Human error contributes to almost 95% of security breaches. Most security approaches still fail at making a desired impact. Let’s analyze the two main reasons why businesses fail to develop a robust, human-centric security approach.
The last year has certainly shown businesses all around the world that they must be prepared for the unexpected. How they manage the unexpected is what separates those that sail through their challenges and those that let them significantly harm the institution. Being prepared starts with establishing an effective incident response program.
There’s a consensus building that for many of us, our post-pandemic reality will be a hybrid workplace—one in which a mix of in-person, WFH and offsite employees is a daily occurrence. This means it will be up to IT security pros to fill the gaps and stop intruders.
Cybrary, and MITRE Engenuity announced a partnership to offer MITRE ATT&CK Defender (MAD), a new online training and certification solution designed to enable defenders to gain the advantage over cyber adversaries.
Cyberbit,announced the Hudson’s Bay Company incident response team as winner of the inaugural International Cyber League (ICL) competition, the America’s Cyber Cup, outperforming nearly 100 Security Operations Center (SOC) and incident response teams over the course of four rounds of simulated cyberattack challenges. Hudson’s Bay Company was declared the winner based on quality of performance, and time to response, achieving the title of Best Cyber Defense Team in the Americas.
The first line of defense in cybersecurity is taking proactive measures to detect and protect the entire IT landscape. It’s critical to have the right security systems and processes in place to find known and unknown threats before they impact your business. But you also need a bulletproof plan in case your systems are breached. You need to move very quickly to limit damage, so you should have a team experienced in handling these situations ready to jump to action, bringing along tools, procedures, and a proven methodology to stop attacks and to repair and restore whatever you can. Here are five critical factors in preparing for the first 24 hours after an attack:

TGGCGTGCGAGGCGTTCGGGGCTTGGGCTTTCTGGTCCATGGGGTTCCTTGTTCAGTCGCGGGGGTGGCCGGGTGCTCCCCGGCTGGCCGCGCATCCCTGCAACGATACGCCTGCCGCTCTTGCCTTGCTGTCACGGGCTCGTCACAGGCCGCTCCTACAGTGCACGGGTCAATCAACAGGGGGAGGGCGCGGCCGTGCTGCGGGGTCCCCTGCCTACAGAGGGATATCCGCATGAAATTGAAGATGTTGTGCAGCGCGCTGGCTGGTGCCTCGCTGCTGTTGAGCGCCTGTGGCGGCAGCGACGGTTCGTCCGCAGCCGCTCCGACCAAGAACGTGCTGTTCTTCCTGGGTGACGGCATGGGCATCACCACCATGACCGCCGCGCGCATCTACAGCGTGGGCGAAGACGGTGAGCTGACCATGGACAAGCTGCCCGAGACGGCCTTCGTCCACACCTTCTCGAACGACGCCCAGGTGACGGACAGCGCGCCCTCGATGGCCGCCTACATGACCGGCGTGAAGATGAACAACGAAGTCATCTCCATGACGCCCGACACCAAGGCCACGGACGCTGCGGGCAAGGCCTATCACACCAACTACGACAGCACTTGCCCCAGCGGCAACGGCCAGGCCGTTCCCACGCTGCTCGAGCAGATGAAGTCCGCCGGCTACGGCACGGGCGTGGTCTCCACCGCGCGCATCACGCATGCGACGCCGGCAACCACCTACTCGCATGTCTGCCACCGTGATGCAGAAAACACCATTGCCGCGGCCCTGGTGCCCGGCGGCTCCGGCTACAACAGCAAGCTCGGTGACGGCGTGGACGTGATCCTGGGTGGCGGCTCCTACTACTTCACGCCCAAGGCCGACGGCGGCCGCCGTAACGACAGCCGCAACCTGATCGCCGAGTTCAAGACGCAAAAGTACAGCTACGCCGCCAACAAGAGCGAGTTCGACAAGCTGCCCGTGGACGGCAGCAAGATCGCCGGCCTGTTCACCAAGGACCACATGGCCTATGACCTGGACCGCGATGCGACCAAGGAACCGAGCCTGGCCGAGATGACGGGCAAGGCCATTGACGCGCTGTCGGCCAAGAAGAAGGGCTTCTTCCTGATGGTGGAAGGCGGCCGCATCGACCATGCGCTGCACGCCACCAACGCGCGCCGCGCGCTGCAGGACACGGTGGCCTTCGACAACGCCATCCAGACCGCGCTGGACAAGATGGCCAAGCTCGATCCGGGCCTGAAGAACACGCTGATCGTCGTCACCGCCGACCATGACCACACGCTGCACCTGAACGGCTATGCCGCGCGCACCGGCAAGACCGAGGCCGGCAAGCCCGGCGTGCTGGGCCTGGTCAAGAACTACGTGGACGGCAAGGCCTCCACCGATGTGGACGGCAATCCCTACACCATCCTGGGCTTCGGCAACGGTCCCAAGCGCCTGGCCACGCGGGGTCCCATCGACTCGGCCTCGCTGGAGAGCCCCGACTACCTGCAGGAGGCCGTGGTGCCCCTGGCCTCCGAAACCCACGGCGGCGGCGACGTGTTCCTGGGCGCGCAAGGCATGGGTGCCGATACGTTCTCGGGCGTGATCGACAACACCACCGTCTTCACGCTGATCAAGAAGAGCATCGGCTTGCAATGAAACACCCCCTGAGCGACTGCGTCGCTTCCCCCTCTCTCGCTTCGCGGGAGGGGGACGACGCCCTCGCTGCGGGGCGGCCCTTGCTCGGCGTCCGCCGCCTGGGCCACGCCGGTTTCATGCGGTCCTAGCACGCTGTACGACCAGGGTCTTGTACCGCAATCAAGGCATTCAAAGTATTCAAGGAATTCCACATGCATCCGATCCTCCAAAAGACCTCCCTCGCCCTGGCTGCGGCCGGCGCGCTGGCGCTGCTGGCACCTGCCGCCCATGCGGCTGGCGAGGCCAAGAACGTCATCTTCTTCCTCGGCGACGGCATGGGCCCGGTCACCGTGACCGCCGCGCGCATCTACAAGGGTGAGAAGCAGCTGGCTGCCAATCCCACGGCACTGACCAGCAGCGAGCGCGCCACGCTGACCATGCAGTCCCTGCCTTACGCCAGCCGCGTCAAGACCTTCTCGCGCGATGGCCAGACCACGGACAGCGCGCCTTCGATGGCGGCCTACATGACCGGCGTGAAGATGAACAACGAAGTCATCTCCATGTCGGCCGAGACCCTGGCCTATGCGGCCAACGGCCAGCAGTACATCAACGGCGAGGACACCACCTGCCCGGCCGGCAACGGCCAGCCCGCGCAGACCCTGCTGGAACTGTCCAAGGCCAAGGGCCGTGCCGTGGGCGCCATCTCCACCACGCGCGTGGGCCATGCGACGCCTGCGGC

It’s simple: If you are using a legacy ecosystem, your compliance is at risk. The fact that your security hasn’t yet been compromised is no evidence of your safety; it really is a case of it being quiet, too quiet. When it comes to security breaches, it’s not a question of if, but when. Whether your household or institutional architecture, the full value of security is only appreciated after disaster has already struck.
Mimecast released an incident response report on their internal investigation of the SolarWinds supply chain attack. The investigation was supported by third-party forensics and cyber incident response experts at Mandiant, a division of FireEye, and in coordination with law enforcement to aid their investigation into this threat actor.
With increasingly sophisticated attacks on targets of opportunity, how can enterprises ensure they are doing everything possible to safeguard against cyber threats? Surprisingly, we can apply techniques used to fend off enemies throughout ancient history by emperors, warriors, and soldiers to our high-tech environments of today. Below, we’ll examine three civilizations’ decision making and how we can integrate their best practices into modern-day security strategies.
As lawmakers and law enforcement continue to unravel the events and impact of the crisis at the U.S. Capitol on Wednesday, January 6th, attention is turning to identification and prosecution of those that illegally entered, attacked, and looted the Capitol and the offices of the legislature housed there. We’re learning more about the litany of security failings and it is imperative that we take the lessons offered by this example and make the changes they demand now, at our state capitol buildings, as well as in our businesses.